Unity CEO has apologised for calling devs that don’t monetise ‘f***ing idiots’

Unity CEO John Riccitiello has apologised for calling developers that don’t monetise “f***ing idiots” following massive backlash.

Last week the Unity CEO came under fire (and rightly so) for criticising mobile developers that don’t prioritise monetisation as part of their creative process.

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Riccitiello said that only “a very small portion of the gaming industry” doesn’t prioritise monetisation adding that they are some of “the most beautiful and pure, brilliant people,” but are also “some of the biggest f***ing idiots.

Clickbait and out of context?

Upon realising his very poor choice of words, Riccitiello quickly apologised in a tweet, insisting that his words were used as “clickbait” and taken “out of context” during an interview with PocketGamer.biz.

Clickbait. Out of full context. Deeply sorry if what I said offended any game dev,” tweeted the backtracking CEO. “I absolutely love the people that make games. Creative, hard work.

Unity CEO issues a lengthy apology

However, Riccitiello then tweeted a lengthy statement apologising for his words in detail. “I’m going to start with an apology. My word choice was crude. I am sorry. I am listening and I will do better,” tweeted the Unity CEO.

First – I have great respect for game developers,” began the four-stepped apology. “The work they do is amazing. The creativity can be incredible whether on a AAA console, mobile or indie game, designed to be played by millions. Or a creative project, a game made just for the sheer joy of it.

Second – one thing I have seen is that most game devs work incredibly hard and want people to play their game. To enjoy it. And, when appropriate for players to engage deeply. For the game devs, I have worked most closely with there is often anxiety about whether players will love the game and appreciate all the work and love that went into making it.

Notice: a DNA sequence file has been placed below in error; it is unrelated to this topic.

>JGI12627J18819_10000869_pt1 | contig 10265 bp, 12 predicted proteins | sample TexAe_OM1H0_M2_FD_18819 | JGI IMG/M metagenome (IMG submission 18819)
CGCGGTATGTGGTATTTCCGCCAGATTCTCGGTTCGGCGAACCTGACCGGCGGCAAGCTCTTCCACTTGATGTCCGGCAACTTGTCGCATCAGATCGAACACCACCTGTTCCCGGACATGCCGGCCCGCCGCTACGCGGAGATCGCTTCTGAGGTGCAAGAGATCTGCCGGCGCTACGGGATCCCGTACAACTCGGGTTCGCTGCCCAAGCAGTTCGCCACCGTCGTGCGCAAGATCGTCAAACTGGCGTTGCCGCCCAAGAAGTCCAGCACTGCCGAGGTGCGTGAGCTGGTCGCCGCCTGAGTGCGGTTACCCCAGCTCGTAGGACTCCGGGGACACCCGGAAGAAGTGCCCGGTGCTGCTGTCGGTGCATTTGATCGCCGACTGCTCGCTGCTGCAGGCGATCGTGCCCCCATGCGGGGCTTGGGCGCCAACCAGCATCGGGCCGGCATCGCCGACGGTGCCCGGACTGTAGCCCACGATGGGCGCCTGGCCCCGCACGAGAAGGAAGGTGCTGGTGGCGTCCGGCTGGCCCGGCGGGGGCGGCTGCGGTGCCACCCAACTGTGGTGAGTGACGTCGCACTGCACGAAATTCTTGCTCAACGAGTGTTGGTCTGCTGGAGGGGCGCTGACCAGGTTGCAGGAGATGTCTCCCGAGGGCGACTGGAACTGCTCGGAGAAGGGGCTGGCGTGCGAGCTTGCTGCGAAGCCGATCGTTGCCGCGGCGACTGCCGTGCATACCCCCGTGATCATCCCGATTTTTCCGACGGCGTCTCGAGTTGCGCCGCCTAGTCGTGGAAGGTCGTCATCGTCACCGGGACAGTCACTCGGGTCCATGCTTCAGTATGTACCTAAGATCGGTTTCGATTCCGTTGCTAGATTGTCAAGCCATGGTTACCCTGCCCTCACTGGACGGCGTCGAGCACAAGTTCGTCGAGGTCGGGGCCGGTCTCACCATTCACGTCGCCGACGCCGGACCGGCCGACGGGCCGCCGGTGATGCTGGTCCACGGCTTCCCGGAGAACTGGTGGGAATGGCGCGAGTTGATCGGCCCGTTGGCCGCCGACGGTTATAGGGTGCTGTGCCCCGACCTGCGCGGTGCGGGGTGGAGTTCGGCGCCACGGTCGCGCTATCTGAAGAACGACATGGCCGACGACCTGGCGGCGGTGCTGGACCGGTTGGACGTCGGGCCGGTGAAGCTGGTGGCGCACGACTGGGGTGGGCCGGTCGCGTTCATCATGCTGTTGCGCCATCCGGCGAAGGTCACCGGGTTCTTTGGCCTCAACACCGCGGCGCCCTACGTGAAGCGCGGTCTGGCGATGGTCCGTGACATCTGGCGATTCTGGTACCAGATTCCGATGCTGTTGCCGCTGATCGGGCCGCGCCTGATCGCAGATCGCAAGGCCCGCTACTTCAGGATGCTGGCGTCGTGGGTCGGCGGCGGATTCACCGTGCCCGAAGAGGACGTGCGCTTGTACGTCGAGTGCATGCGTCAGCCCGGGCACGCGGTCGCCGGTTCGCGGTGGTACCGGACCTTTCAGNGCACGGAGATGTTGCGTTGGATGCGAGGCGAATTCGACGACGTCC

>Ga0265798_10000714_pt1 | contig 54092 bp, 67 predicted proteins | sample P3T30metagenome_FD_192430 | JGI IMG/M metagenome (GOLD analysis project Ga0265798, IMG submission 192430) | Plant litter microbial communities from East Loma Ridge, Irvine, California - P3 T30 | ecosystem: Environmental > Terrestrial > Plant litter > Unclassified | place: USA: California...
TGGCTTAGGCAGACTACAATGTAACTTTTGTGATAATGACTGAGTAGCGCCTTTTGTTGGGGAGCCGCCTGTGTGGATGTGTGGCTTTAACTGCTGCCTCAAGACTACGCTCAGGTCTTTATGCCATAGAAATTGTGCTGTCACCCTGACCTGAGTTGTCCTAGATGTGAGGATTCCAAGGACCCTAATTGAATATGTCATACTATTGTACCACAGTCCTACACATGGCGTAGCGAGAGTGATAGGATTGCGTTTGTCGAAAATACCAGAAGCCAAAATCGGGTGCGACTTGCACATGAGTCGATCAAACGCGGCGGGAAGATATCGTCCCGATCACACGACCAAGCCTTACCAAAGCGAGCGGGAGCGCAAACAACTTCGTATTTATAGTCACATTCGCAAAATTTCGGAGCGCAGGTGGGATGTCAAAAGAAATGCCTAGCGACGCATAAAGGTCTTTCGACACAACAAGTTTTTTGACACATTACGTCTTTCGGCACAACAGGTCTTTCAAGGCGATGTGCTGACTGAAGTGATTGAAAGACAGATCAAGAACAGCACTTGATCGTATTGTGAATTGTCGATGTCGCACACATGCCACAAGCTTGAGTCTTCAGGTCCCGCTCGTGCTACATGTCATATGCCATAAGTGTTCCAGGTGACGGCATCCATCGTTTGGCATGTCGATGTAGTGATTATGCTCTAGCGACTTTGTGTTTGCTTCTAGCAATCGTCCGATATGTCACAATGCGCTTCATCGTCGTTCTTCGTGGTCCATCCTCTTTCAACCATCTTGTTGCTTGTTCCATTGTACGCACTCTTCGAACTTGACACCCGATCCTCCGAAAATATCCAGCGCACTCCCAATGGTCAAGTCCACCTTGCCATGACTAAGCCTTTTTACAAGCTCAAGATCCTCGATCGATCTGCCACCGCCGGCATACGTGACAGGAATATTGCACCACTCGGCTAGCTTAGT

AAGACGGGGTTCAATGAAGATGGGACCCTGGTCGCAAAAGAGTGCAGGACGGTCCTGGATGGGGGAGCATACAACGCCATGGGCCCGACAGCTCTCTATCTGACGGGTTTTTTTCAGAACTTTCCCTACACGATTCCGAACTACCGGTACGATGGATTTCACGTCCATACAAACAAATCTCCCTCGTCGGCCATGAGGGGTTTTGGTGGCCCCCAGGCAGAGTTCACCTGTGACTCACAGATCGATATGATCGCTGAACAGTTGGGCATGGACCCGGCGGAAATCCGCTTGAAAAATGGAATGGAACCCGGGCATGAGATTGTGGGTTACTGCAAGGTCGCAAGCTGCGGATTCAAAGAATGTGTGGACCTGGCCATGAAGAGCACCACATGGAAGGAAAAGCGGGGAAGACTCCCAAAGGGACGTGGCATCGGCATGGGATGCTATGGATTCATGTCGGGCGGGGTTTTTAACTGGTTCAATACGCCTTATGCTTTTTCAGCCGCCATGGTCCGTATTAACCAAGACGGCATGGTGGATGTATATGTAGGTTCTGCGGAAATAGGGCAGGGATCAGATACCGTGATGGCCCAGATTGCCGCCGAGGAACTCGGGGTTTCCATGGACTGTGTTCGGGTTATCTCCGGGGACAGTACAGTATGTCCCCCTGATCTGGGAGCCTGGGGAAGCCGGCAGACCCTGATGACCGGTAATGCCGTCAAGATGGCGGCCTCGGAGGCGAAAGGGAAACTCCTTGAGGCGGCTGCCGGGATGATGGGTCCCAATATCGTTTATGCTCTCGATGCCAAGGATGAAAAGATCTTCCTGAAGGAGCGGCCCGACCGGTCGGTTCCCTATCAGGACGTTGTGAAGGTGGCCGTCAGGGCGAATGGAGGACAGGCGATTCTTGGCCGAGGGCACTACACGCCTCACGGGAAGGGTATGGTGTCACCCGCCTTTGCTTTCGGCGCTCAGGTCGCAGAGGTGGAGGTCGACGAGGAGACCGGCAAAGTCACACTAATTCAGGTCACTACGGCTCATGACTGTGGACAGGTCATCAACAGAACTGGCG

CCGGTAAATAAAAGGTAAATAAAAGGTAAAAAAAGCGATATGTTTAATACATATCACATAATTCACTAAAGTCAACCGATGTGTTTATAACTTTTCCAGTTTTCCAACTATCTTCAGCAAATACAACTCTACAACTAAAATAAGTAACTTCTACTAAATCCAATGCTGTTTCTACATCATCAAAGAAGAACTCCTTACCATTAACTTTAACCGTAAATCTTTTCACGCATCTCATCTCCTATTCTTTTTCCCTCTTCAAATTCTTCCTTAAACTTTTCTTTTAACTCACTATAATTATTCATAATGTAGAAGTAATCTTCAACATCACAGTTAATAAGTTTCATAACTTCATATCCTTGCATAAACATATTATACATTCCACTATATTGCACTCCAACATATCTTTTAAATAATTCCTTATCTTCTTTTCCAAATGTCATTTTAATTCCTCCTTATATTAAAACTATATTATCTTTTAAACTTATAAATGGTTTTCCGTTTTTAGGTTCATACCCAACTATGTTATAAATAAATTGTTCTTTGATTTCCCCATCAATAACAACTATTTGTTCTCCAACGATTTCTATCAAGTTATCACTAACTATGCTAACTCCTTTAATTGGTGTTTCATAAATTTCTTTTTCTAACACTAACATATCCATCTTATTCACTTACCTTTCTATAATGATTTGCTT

Third – Sometimes all a game developer wants is to have a handful of friends enjoy the game. Art for art’s sake and art for friends. Others want player $ to buy the game or game items so they can make a living. Both of these motivations are noble,” he said.

Fourth – What I was trying to say, and clearly failed at saying, is that there are better ways for game developers to get an early read on what players think of their game. To learn from their feedback. And, if the developer wants, to adjust the game based on this feedback. It’s a choice to listen and act or just to listen. Again, both are very valid choices.

Riccitiello concluded by saying: “Anyway, that’s it. Lots of words. And a sentence that I wish I had never said.

Credit: Unity

Talk about cursed words!

I mean, god forbid there are some developers that want to make good games whose motivations aren’t to squeeze every last penny out of their customers.

What are your thoughts on the words of Unity CEO John Riccitiello? Let us know across our social media channels.

While you’re here, be sure to check out our video of the week. 10 of the scariest horror games of all time are shown off. What is your favourite horror game?

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Featured Image Credit: /Source: Eurogamer via PocketGamer